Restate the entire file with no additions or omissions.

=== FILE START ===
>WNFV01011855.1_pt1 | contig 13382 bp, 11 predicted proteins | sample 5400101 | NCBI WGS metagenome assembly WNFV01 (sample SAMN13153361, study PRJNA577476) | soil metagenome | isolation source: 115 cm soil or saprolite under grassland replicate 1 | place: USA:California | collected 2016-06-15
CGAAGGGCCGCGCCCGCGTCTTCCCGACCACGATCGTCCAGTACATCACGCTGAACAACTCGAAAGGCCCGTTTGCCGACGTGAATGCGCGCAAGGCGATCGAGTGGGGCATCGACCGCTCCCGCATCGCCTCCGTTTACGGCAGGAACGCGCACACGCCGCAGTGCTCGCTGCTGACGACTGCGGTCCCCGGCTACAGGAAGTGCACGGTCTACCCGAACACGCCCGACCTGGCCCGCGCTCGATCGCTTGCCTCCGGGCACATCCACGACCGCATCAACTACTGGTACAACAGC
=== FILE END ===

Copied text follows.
>WNFV01011855.1_pt1 | contig 13382 bp, 11 predicted proteins | sample 5400101 | NCBI WGS metagenome assembly WNFV01 (sample SAMN13153361, study PRJNA577476) | soil metagenome | isolation source: 115 cm soil or saprolite under grassland replicate 1 | place: USA:California | collected 2016-06-15
CGAAGGGCCGCGCCCGCGTCTTCCCGACCACGATCGTCCAGTACATCACGCTGAACAACTCGAAAGGCCCGTTTGCCGACGTGAATGCGCGCAAGGCGATCGAGTGGGGCATCGACCGCTCCCGCATCGCCTCCGTTTACGGCAGGAACGCGCACACGCCGCAGTGCTCGCTGCTGACGACTGCGGTCCCCGGCTACAGGAAGTGCACGGTCTACCCGAACACGCCCGACCTGGCCCGCGCTCGATCGCTTGCCTCCGGGCACATCCACGACCGCATCAACTACTGGTACAACAGC